- Official Country Name: Kingdom of Bhutan
- Capital: Thimphu
- Location: Southern Asia
- Area Code: +975
- Time Zone: UTC+6
- Population: 754,394
- Government Type: Parliamentary Constitutional Monarchy
- Religion: Tibetan Buddhism (Kagyu Sect), Hinduism
- Land Area (km²): 38394
- Languages: Dzongkha (Bhutanese)
- Major Tourism Places: Paro, Punakha
The Kingdom of Bhutan, referred to as "Bhutan", is located on the southern slope of the eastern section of the Himalayas between China and India. Bhutan is a landlocked country in southern Asia, bordering Tibet of China in the northwest, Sikkim of India in the west, West Bengal of India in the south, and Shannan of China in the east, with a total area of 38,394 square kilometers.
The Bhutanese are the main ethnicity of Bhutan. Bhutan is the last country in the world to open TV and the Internet. Although Bhutan is one of the least developed countries, it is one of the countries with the highest happiness index in the world.
In the 7th century, Buddhism began to spread into Bhutan. In the 8th century, Padmasambhava preached in Bhutan. Bhutan is a tribe of Tubo (ancient Tibet). In the 9th century, Bhutan began to form independent tribes. After the 12th century, Tibetan Buddhism Kagyu Sect gradually took power to realize the unity of politics and religion. After the reunification of Tibet by the Yuan Dynasty in the 13th century, Bhutan was under the jurisdiction of the Executive Yuan.
In 1669, a 62-year war broke out between Bhutan and the Gandan Pochang regime (Geluk) in Tibet at that time. The Qing government did not include Bhutan as a dependent country. In 1772, Bhutan was invaded by Britain and became a British protectorate. In 1865, the British East India Company forced Bhutan to sign the Treaty of Sintra, and Bhutan was forced to cede 2000 square kilometers of land.
In 1907, Ugyen Wangchuck was crowned as a king. He abolished King Deb, established the Kingdom of Bhutan, implemented the unity of politics and religion, and stipulated the hereditary of the king. In January 1910, the British and Bhutan signed the "Punakha Treaty", which stipulated that Bhutan's foreign relations were guided by the British.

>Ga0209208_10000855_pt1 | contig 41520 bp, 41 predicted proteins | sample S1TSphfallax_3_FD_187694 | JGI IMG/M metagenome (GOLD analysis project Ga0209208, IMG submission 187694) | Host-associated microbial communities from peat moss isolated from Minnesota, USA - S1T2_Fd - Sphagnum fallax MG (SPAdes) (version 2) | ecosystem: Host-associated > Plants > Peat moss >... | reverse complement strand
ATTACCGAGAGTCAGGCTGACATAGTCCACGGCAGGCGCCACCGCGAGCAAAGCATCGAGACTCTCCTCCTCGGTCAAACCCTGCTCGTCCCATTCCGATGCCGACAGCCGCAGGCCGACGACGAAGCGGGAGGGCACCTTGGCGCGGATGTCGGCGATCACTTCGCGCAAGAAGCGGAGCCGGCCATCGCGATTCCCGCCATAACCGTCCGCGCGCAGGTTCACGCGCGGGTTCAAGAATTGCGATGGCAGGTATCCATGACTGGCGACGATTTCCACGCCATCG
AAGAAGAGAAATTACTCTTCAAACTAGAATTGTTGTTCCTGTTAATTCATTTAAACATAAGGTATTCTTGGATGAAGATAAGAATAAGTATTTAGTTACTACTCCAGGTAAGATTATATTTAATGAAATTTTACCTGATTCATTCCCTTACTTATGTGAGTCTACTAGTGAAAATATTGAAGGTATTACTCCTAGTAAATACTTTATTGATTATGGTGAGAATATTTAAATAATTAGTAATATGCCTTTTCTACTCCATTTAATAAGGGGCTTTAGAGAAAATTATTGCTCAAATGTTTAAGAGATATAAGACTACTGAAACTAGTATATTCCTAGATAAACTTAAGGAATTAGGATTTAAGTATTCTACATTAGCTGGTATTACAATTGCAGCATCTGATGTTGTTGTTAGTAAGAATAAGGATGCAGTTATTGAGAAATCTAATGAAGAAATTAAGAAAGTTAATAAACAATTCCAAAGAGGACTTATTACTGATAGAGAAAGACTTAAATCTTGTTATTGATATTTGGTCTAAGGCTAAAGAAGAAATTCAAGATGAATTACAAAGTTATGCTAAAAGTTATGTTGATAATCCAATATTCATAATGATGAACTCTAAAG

In 1949, India and Bhutan signed the "Treaty of Permanent Peace and Friendship", which stipulates that Bhutan's foreign relations accept India's guidance. India's annual subsidy to Bhutan was increased to 500,000 rupees, inheriting the British privileges in Bhutan. 1971 Bhutan joined the United Nations. In 1973, Bhutan became a member of the Non-Aligned Movement. In 1985, it became a member of the South Asian Association for Regional Cooperation.
Bhutan is divided into 4 regions, 20 dzongkhag (districts) and more than 5,000 natural villages.
Bhutan Administrative Division
Thimphu City, the capital of Bhutan and the largest city in the country, is located in the Wong Chu River Valley, at an altitude of 2500 meters. It was designated as the capital of Bhutan in 1955.
Bhutan is high in the north and low in the south. The mountainous area in the south has a subtropical climate, characterized by humid and rainy, with an annual rainfall of 5,000 mm ~ 6,000 mm. The central valley area has a mild climate with an annual rainfall of 760 mm ~ 2000 mm.
Bhutan is a religious country where all people are religious, and households have shrines. There are three main religions in Bhutan, Buddhism (National Religion), Hinduism, and Bhutan's primitive religion.
75% of Bhutan's population believes in Buddhism and primitive religions. Bhutan's Buddhism is Tibetan Lamaism, which is the national religion of Bhutan. Bhutanese Buddhism believes in a branch of Tibetan Lamaism, namely the Kagyu Lamaism. There are more than 2,000 ancient Buddhist temples and more than 1,000 stupas in the country.
25% of people in Bhutan believe in Hinduism. Hindus are mainly in the south, with Shiva, Vishnu and Shaktism. There are also Hindu temples in Thimphu. Bhutan also has Bonismo religion, but most of them have been absorbed by the Nyingma.
Dzongkha and English are the official languages of Bhutan, and Nepal ethnic people speak Nepali. Bhutan's language is very rich. Among more than 18 dialects popular in the country, there are 11 dialects in eastern Bhutan alone. The 4 main languages widely used are Dzongkha, Sharchop, Lhotsam and English. Ngalong and Bumtang are other two widely used local languages.
The Royal Government of Bhutan adopted "Dzongkha" as the national language in 1986 and promoted its use throughout the country to completely solve the language barrier of communication between Bhutanese people. As the official language of Bhutan, English is only used by senior national civil servants and senior military officials, mainly for foreign exchanges.